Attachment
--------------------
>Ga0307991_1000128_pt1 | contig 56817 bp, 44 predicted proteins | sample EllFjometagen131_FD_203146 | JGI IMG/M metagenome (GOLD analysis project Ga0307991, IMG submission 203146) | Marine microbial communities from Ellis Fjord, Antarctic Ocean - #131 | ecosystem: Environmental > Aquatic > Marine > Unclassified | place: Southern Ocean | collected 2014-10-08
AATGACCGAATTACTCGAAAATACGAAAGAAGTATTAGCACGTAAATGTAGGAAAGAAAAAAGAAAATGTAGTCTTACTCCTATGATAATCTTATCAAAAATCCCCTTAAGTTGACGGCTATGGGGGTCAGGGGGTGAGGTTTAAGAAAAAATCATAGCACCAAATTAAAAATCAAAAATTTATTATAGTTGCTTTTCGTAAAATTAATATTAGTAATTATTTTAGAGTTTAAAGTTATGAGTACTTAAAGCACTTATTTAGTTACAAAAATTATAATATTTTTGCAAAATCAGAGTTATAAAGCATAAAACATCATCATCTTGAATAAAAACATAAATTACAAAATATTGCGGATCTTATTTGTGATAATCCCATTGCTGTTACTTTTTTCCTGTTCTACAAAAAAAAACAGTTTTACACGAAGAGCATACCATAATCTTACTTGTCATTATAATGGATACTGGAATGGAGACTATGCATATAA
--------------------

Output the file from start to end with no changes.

>Ga0307991_1000128_pt1 | contig 56817 bp, 44 predicted proteins | sample EllFjometagen131_FD_203146 | JGI IMG/M metagenome (GOLD analysis project Ga0307991, IMG submission 203146) | Marine microbial communities from Ellis Fjord, Antarctic Ocean - #131 | ecosystem: Environmental > Aquatic > Marine > Unclassified | place: Southern Ocean | collected 2014-10-08
AATGACCGAATTACTCGAAAATACGAAAGAAGTATTAGCACGTAAATGTAGGAAAGAAAAAAGAAAATGTAGTCTTACTCCTATGATAATCTTATCAAAAATCCCCTTAAGTTGACGGCTATGGGGGTCAGGGGGTGAGGTTTAAGAAAAAATCATAGCACCAAATTAAAAATCAAAAATTTATTATAGTTGCTTTTCGTAAAATTAATATTAGTAATTATTTTAGAGTTTAAAGTTATGAGTACTTAAAGCACTTATTTAGTTACAAAAATTATAATATTTTTGCAAAATCAGAGTTATAAAGCATAAAACATCATCATCTTGAATAAAAACATAAATTACAAAATATTGCGGATCTTATTTGTGATAATCCCATTGCTGTTACTTTTTTCCTGTTCTACAAAAAAAAACAGTTTTACACGAAGAGCATACCATAATCTTACTTGTCATTATAATGGATACTGGAATGGAGACTATGCATATAA